Evidence: The Use and Misuse of Data
Inspired by its 2020 exhibition Dr. Franklin, Citizen Scientist, the American Philosophical Society Library & Museum is organizing a daylong symposium that explores the nature of evidence. The symposium reflects Benjamin Franklin’s many different uses of information and data throughout his life. His work with electricity relied on experimental data, while his work in oceanography relied on observed data as well as the incorporation of ideas borrowed from other observers. As a newspaper publisher and essayist, he produced and often reproduced news and other important information. Through his almanacs, he shared a wide range of knowledge with the public. Later in life, his service on a French commission investigating mesmerism deployed the scientific method to test the reliability of evidence itself. Given Franklin’s myriad uses of and approaches to evidence, the APS Library & Museum invites innovative proposals from scholars who wish to explore the past, present, and future use of evidence and data.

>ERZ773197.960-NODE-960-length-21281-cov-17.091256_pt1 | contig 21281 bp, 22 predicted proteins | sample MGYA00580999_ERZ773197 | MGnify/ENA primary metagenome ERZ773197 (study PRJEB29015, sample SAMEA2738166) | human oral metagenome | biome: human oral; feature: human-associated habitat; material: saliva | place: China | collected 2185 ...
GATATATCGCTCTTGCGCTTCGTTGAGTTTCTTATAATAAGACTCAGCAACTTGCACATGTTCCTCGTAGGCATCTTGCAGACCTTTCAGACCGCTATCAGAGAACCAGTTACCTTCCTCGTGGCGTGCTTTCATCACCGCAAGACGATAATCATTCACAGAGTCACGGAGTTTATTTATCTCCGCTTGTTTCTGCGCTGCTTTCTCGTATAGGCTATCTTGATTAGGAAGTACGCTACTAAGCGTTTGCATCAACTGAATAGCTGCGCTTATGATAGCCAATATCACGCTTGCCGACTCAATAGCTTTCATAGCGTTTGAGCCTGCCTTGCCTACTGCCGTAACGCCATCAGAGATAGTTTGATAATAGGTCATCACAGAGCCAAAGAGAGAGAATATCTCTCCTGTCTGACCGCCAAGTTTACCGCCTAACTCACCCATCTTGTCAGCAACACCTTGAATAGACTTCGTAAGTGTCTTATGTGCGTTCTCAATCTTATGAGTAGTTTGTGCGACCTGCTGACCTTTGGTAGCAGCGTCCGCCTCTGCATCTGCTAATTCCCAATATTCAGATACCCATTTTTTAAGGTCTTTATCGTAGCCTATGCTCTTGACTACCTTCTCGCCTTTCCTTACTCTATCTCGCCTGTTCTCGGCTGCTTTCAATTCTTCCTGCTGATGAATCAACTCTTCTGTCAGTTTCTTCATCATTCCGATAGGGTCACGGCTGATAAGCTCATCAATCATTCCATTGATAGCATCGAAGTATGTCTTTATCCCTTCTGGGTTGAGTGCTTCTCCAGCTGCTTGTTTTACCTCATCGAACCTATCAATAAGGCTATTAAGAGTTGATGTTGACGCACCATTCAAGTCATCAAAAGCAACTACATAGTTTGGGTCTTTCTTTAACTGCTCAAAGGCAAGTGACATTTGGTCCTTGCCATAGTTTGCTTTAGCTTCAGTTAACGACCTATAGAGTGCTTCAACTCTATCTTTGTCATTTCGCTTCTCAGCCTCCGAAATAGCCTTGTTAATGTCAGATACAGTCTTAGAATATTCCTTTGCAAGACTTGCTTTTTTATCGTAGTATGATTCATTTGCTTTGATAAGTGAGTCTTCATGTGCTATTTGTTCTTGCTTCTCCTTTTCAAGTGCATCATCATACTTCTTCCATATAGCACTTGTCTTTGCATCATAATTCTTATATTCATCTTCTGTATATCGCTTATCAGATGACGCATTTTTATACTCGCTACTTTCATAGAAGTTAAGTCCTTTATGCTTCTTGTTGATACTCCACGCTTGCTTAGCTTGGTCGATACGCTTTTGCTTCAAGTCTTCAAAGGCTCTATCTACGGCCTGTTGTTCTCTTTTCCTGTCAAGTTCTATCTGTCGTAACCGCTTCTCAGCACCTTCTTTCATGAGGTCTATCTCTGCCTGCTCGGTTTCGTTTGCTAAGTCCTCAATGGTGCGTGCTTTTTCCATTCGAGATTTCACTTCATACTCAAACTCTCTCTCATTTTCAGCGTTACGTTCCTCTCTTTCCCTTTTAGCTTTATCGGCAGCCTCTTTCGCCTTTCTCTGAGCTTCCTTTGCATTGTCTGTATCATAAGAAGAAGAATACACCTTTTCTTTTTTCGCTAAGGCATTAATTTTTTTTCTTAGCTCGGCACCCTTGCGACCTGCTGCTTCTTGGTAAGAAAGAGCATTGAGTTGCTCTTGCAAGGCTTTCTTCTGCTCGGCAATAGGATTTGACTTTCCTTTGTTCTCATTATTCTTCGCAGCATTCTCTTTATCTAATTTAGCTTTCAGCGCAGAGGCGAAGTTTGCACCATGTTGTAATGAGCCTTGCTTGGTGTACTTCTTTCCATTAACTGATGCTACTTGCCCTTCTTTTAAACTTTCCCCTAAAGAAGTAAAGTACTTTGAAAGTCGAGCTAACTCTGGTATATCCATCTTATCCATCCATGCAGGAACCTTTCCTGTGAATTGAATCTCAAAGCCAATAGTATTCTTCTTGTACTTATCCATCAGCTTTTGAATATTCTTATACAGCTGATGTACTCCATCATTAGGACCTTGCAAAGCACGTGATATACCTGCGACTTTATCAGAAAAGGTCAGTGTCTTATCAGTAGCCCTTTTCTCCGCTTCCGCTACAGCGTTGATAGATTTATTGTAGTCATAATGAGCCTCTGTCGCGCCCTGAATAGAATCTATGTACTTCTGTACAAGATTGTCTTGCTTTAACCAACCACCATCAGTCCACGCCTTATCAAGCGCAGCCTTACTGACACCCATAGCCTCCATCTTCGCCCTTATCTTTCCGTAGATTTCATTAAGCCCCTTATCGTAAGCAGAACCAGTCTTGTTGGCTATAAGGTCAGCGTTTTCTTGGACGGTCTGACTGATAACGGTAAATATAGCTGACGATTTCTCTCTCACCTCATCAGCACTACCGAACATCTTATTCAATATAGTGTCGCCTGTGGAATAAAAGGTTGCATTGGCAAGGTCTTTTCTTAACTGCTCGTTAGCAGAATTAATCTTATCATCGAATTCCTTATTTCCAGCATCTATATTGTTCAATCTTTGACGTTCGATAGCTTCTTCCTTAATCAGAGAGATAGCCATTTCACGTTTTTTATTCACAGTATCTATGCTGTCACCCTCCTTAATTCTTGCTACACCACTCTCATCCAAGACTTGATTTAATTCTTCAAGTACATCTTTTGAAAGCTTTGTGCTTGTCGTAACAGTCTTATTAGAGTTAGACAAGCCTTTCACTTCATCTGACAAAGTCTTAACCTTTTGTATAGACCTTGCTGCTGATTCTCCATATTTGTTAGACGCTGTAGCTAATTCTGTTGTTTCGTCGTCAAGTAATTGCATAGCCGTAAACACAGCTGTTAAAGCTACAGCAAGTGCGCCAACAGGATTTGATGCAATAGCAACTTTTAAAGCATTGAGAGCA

Potential topics include (but are not limited to):
- The various ways evidence has been interpreted differently over time and the ways it has been applied and misapplied to shape policy and decisions;
- The past, present, and future methods used to collect evidence and present findings, and the opportunities and potential problems associated with such methods;
- The presence and misuse of bad data, erroneous evidence, and misinformation, and the ways such material have affected the production of knowledge and threaten it today;
- The role of bias during data collection and its interpretation by scholars;
- The opportunities and perils presented when evidence produces unexpected results.